I remember in earnest the idea of flying cars during childhood, an idea commonly associated with the future. Visions of technological society, gigantic skyscrapers, robotic cyborgs, and the silver, glossy, and shiny architecture of the future have occupied the collective consciousness of many people as spurred by the wealth of science fiction novels, music, and other art forms. Decades later, it seems that that vision of the future is not going to arrive any time soon.
The slow cancellation of the future
William Gibson, a famous science fiction writer, and pioneer of its subgenre cyberpunk lamented this psychological notion of the future. He recounts that as early as 1920, people were already excited about what the 21st century might look like. The air is charged with anticipation and everyone was holding their breath at the future’s arrival.
In the 1920s, the phrase “the 21st Century” was already pop-ubiquitous. How often do we see the phrase “the 22nd Century”, now?— William Gibson (@GreatDismal) September 23, 2019
Today, we experience ongoing issues of climate change. And with the neoliberal framework of the economy, the notion of the future appears bleak. If it is going to come at all. Gibson posed a question that could only echo to the recesses of one’s mind: How often do we see the phrase “the 22nd Century,” now? Then, silence. Perhaps our inability to answer could only mean that it is the answer. What is to be done? To borrow from Alain Badiou, the future needs saving.
In his book Ghosts of My Life, Mark Fisher characterizes the loss of our future by our inability to articulate our present. The ongoing cultural pastiche of the past is further proof of how it eroded our present and consequently our future. The proliferation of nostalgia in popular music is becoming a cultural malady which he cited in his book as the slow cancellation of the future. More and more, our globalized culture accedes to nostalgia both in the distant and immediate past.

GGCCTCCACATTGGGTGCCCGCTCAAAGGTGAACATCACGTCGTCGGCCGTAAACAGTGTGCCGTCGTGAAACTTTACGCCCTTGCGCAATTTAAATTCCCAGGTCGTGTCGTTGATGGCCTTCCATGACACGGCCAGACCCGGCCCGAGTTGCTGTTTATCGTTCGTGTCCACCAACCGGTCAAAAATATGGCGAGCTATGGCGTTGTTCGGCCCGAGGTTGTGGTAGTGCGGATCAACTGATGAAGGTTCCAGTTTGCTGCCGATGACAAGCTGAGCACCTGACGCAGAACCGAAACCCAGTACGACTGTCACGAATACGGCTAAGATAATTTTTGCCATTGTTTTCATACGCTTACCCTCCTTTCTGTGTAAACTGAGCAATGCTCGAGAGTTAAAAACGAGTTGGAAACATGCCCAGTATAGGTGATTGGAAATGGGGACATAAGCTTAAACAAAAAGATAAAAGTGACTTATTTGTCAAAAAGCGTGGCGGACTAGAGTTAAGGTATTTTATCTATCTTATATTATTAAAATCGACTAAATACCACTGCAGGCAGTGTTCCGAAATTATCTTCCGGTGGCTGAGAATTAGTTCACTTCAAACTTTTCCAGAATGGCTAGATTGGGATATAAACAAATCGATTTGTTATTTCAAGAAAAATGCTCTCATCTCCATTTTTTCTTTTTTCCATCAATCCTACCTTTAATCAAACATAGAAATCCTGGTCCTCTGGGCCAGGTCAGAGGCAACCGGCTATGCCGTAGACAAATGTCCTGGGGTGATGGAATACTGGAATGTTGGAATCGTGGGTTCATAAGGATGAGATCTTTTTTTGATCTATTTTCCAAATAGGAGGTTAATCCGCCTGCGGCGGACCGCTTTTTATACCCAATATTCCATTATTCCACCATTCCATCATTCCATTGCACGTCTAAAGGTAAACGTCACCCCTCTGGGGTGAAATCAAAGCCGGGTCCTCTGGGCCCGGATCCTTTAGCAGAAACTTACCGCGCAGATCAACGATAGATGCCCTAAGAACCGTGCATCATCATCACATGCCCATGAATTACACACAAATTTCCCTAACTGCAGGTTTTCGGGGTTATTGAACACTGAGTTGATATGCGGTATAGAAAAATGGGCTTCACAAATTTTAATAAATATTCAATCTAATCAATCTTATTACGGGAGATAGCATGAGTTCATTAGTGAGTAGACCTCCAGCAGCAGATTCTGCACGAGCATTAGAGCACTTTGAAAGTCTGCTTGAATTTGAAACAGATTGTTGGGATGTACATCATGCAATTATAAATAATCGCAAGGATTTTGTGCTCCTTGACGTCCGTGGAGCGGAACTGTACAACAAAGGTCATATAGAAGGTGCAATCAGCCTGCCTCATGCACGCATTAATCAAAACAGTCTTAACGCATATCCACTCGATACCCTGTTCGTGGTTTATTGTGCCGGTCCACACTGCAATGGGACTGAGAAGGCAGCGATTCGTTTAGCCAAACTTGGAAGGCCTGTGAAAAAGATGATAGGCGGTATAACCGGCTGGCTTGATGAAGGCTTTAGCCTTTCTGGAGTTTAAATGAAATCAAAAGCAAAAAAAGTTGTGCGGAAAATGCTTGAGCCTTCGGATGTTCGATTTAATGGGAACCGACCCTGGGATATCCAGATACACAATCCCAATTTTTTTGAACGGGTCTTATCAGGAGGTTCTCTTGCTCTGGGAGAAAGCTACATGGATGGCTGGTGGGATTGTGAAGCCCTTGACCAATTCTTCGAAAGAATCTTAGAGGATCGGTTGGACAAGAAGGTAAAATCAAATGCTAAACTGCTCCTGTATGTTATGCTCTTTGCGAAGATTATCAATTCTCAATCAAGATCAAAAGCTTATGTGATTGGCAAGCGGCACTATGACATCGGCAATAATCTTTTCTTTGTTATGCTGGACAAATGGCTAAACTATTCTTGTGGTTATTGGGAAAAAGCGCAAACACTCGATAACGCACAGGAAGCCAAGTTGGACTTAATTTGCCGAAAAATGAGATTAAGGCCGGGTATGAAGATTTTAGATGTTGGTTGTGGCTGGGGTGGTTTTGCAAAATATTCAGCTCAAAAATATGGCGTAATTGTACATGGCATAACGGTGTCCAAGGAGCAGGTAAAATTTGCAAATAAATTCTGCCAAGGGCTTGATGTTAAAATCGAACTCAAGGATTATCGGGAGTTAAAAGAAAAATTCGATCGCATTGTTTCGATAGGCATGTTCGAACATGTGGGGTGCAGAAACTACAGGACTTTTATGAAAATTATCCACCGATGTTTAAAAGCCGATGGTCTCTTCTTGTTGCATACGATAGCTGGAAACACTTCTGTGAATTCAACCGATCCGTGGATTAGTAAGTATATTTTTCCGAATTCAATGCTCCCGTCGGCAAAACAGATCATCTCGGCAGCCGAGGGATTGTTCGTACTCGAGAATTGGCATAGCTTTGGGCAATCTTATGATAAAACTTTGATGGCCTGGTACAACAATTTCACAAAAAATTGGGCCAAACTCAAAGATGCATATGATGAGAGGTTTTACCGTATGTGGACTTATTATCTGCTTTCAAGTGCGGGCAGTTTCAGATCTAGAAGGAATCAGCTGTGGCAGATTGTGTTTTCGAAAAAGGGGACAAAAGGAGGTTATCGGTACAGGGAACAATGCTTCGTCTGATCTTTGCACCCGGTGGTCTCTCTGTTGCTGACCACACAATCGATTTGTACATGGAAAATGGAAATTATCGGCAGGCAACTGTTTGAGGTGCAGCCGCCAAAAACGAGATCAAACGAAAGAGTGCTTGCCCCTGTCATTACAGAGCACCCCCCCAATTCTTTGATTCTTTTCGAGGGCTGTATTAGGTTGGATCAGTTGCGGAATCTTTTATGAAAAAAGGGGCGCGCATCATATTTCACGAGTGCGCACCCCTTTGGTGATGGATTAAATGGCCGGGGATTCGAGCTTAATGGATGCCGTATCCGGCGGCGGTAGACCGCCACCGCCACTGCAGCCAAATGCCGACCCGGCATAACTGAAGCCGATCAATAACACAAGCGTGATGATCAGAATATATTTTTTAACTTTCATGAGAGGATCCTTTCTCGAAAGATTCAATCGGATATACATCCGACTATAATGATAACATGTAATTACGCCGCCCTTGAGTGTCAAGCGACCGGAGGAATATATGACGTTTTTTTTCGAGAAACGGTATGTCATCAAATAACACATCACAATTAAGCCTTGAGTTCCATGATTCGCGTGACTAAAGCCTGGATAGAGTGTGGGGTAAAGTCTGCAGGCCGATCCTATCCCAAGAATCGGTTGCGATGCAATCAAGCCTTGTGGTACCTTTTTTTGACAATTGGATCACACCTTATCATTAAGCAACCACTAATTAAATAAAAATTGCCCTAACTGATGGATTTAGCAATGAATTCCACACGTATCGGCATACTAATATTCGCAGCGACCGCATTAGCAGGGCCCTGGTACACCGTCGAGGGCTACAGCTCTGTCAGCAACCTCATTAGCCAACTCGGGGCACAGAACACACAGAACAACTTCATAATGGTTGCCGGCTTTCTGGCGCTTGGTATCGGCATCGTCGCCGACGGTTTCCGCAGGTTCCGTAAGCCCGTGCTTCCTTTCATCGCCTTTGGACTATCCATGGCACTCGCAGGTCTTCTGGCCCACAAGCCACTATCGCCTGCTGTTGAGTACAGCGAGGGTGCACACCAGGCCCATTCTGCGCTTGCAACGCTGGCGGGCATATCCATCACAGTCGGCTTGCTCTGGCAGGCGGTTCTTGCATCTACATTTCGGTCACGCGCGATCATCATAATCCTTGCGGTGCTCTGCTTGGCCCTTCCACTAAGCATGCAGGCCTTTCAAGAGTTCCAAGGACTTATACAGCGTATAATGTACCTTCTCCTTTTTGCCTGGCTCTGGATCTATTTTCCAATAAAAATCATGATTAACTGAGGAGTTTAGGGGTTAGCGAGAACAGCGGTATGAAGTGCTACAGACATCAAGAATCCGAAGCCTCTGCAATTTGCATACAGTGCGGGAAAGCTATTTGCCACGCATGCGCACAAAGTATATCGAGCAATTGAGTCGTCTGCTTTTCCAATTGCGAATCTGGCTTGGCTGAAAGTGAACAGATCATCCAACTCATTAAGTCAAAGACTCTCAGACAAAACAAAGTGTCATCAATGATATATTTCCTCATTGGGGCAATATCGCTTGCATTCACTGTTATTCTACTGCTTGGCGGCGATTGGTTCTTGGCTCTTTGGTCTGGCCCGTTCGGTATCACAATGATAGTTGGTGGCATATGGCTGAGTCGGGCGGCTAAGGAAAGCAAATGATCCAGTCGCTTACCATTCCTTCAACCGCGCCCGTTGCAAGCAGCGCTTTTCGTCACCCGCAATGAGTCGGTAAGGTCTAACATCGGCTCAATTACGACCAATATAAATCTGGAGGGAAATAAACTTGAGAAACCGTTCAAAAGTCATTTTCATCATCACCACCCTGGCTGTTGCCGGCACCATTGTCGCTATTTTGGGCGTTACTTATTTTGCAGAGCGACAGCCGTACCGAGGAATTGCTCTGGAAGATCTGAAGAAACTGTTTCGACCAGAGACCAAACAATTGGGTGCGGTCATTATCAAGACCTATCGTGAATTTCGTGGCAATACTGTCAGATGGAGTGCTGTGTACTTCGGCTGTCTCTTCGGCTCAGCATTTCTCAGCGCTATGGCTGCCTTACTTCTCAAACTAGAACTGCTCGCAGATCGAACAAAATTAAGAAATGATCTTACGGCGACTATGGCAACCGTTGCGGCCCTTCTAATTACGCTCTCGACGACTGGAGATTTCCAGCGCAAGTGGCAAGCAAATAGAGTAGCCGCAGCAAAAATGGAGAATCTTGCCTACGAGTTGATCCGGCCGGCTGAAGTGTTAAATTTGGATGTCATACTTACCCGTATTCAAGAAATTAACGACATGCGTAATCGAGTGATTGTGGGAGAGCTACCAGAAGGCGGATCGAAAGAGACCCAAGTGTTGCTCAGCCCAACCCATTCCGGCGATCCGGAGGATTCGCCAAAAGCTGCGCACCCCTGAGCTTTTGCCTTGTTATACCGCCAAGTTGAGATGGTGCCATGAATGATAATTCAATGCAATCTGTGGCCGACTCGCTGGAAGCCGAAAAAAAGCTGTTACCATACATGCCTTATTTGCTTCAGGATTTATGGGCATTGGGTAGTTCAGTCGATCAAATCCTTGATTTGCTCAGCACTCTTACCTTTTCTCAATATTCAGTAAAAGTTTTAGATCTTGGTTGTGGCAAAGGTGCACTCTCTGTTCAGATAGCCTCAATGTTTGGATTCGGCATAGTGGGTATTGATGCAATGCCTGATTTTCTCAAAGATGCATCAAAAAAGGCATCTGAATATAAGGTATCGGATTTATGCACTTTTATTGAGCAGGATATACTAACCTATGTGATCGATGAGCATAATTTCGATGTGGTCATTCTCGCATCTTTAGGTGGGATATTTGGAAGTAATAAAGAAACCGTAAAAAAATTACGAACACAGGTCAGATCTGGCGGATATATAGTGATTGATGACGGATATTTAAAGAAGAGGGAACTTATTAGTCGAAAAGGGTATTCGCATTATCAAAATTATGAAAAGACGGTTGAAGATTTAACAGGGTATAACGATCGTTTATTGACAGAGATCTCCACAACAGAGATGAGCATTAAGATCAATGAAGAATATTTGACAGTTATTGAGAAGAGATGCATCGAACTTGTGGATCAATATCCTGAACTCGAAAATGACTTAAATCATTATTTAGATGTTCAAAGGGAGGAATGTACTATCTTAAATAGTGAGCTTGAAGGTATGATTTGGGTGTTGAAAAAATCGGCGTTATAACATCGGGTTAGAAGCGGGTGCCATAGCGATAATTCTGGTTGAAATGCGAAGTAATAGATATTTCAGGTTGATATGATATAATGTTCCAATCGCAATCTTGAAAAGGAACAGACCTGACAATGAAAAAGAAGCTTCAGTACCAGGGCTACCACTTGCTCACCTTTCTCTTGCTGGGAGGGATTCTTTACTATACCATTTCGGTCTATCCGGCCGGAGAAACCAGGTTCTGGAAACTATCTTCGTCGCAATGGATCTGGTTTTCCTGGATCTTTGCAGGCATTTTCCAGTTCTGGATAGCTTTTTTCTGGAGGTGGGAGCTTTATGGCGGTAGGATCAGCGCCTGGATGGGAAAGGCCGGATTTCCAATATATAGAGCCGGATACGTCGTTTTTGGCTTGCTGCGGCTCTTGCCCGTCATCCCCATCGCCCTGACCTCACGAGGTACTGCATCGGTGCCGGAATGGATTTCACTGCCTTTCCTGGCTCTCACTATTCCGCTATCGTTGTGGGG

The recurring phenomenon of sameness is apparent here in the Philippines during our karaoke sessions. The chorus of Elton John‘s Skyline Pigeon, Eraserhead‘s Ang Huling El Bimbo, Noel Cabangon’s Kanlungan, and other late ‘90s to early 2000s songs periodically catch our ears during celebrations, birthdays, or festivals.
These songs continue to hold a nostalgic grip in our collective psyche not just because of their own lyrical content. These songs also provide us with a glimpse of the time when these were released and experienced. Right now ‘90s are becoming an important cultural touchstone that everyone now seems to be increasingly fond of as the years go by. Nostalgia can be good, but can also be deadly. Because what is death if not perpetual stillness? A paralysis in which there is no way forward?
Fisher is adamant in his assertion that this lamentation could be misconstrued as the old recoiling to the new. However, he argues that it is simply not the case. the continued haunting of the past does not only manifest in our music’s sameness but even in the way, we express ourselves. The hazy, grainy filter of our pictures, the re-emergence of film cameras, and the resurrection of vinyl players and cassettes. Could it be that the retro, vintage aesthetic has become our way of saying that we cannot (or refuse to?), using present technology, articulate our present?
Saving the future
Fisher traces the loss of the future due to the transnational restructuring of the economy. The global neoliberal shift of the economy privatized most public industries in favor of capital and eroded any forms of social solidarity in favor of individualism.
This is apparent in the way we have perceived the construction of public places which are important avenues in the flourishing of culture. Since public places such as parks do not generate profit, their existence in the neoliberal logic is unjustifiable. But public places are places of communion and a way of rekindling the increasing atomization and individualization of our society. It is within these spaces of community culture flourishes and thrives, away from the hegemonic culture propped up by consumerism and media.
The future does not have to be a lustrous megalopolis laden with flying vehicles operated by cyborgs or automated machines. Community can be rooted in caring and looking out for one another. By rekindling the sense of kinship that the logic of capital forcibly and continually yanks from us.
The future might look bleak right now, with the persistence of the past, and its ghosts. But it could also mean that we are not ready to give it up yet.
Drex Le Jaena is a writer currently based in Cavite.